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CO 2 and Long-Term Climate 彭于珈 Chapter 4. Greenhouse Worlds Compare with Venus Venus is a hot planet  Distance  0.72 AU  Surface temperature  460.

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Presentation on theme: "CO 2 and Long-Term Climate 彭于珈 Chapter 4. Greenhouse Worlds Compare with Venus Venus is a hot planet  Distance  0.72 AU  Surface temperature  460."— Presentation transcript:

1 CO 2 and Long-Term Climate 彭于珈 Chapter 4

2 Greenhouse Worlds Compare with Venus Venus is a hot planet  Distance  0.72 AU  Surface temperature  C  Consider albedo

3 albedo  26 % receive  74 % albedo  80 % receive  20 %

4  Consider albedo  The CO 2 in the atmosphere  Venus = 96 %  Earth = 0.02 %  Greenhouse effect  Venus  C  C  Earth  31 0 C  15 0 C The Venus higher albedo reduces the amount reaching its surface to just over half that of Earth

5 The Faint Young Sun Paradox Nuclear reaction  fuses nuclei of H together to form He  caused Sun to expand and brighter  The models indicate that the earliest Sun shone 25% to 30%

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7 Completely frozen Earth? In astronomy  Yes In climate  No Some evidences indicate that Earth was not frozen solid anytime

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9 Something must have kept the early Earth warm enough to offset the Sun ’ s weakness  Thermostat (temperature regulator) Recall the temperature on Venus Where is the carbon reservoir?  Venus  atmosphere  Earth  rocks

10 Carbon Exchanges between Rocks and the Atmosphere

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12 Carbon Exchanges Between Rocks and Atmosphere Volcanic input of carbon from rocks to the atmosphere Removal of CO 2 from the atmosphere by Chemical Weathering

13 Volcanic Input When volcanic eruptions and the activity of hot springs rate  0.15 x grams/year But how could balance at the long intervals of geologic time?

14 Oxidation of organic carbon in sedimentary rocks

15 Chemical Weathering Hydrolysis  Main mechanism Dissolution

16 Hydrolysis Three key ingredients  Minerals  silicate minerals  Water  derived from rain  CO 2  derived from the atmosphere Silicate rock (continents) Carbonic acid (soil) Shells of organisms Removal from the Atmosphere

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18 Dissolution The rate is faster than hydrolysis Limestone (rock) In soilsShells of organisms Removal from the Atmosphere Returned to atmospher e

19 Control Factors Temperature Precipitation Vegetation They are all mutually reinforcing to affect chemical weathering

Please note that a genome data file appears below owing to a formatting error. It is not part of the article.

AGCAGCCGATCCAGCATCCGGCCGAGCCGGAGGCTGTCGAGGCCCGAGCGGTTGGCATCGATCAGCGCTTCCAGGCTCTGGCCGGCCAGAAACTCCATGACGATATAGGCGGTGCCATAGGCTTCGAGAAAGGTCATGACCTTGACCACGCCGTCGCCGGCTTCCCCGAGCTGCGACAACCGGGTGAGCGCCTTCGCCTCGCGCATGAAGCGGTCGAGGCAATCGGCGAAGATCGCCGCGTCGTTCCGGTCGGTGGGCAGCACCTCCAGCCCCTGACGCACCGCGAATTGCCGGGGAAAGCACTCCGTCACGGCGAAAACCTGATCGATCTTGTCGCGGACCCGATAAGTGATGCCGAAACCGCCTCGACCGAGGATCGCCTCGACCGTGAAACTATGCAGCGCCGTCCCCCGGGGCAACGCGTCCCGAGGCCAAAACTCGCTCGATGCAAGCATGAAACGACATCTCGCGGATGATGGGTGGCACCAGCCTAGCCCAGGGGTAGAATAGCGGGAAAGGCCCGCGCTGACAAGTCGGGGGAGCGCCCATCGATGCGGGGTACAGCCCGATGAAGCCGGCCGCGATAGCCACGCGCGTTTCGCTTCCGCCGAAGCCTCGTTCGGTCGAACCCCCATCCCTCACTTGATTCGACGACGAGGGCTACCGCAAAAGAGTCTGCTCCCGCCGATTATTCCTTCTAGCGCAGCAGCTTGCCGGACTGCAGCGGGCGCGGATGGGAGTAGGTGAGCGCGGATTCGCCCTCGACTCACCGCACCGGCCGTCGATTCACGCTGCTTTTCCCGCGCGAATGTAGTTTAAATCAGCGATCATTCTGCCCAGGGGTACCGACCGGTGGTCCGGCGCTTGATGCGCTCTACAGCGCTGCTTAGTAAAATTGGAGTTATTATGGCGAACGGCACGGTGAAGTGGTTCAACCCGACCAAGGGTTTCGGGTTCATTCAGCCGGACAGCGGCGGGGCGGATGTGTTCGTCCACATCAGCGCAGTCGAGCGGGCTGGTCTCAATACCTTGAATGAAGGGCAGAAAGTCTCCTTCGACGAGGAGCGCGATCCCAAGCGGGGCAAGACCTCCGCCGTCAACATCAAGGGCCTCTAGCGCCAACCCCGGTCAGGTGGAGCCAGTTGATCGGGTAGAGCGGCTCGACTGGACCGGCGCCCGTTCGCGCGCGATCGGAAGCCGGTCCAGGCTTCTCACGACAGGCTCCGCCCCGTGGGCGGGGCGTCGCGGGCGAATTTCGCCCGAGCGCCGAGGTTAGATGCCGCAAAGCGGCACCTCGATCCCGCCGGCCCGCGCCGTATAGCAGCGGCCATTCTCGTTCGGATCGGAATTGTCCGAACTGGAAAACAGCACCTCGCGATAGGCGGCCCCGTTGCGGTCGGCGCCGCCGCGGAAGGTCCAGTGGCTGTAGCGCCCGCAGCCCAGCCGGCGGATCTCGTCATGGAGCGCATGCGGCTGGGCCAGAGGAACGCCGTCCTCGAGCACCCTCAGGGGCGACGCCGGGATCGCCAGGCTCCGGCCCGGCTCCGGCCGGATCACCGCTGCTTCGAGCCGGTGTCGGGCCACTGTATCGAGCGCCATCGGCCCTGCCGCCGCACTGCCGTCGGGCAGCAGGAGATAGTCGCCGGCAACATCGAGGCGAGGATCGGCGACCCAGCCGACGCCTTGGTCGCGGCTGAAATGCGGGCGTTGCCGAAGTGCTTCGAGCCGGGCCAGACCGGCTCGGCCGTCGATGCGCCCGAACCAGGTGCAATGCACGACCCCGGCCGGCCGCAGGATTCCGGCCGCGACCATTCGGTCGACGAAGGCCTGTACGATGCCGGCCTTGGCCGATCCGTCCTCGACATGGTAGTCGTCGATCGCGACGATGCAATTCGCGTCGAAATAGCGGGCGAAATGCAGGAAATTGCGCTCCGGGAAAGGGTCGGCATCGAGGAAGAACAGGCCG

20 Climate Factors that control Chemical Weathering Scientists estimate that the presence of vegetation on land can increase the rate of chemical weathering by a factor of 2~10 over the rate on land that lacks vegetation.

21 Chemical Weathering : Earth ’ s Thermostat ? The average global rate of chemical weathering depends on the state of Earth ’ s climate. But weathering also has the capacity to alter that state by regulating the rate at which CO 2 is removed from the atmosphere.

22 The weathering thermostat works as a negative feedback Negative feedback simply moderate the degree of climate change

23 Faint young Sun paradox Earth was not frozen solid The volcanism was much higher early in Earth ’ s history Slower rates of weathering would have left more CO 2 in the atmosphere As Earth began to receive more solar radiation from the brightening Sun

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25 Another Greenhouse Gas CH 4 & NH 3  Also warmed the early Earth  But such contribution is smaller than CO 2 water vapor  The most important greenhouse gas today  It acts as a positive feedback that amplifies changes in climate

26 Is life the Ultimate Control on Earth ’ s Thermostat? The Gaia Hypothesis The biologists James Lovelock and Lynn Margulis proposed in the 1980s that life itself has been responsible for regulating Earth ’ s climate. Chemical weathering thermostat  Carbon is at the center of the CO 2 cycle  The action of land plants  CO 2  H 2 CO 3  The shell-bearing ocean plankton  CO 2  CaCO 3

27 FIGURE 4-9 The Gaia hypothesis Over time, life-forms gradually developed in complexity and played a progressively greater role in chemical Weathering and its control of Earth ’ s climate. The Gaia hypothesis holds that life evolved in order to regulate Earth ’ s Climate. 3.5 Byr 2.5 Byr 2.3 Byr 2.1 Byr 430 Myr

28 Primitive single-celled marine algae 3.5 Byr ago

29 First primitive land plants 430 Myr ago

30 The first treelike plants 400 Myr ago

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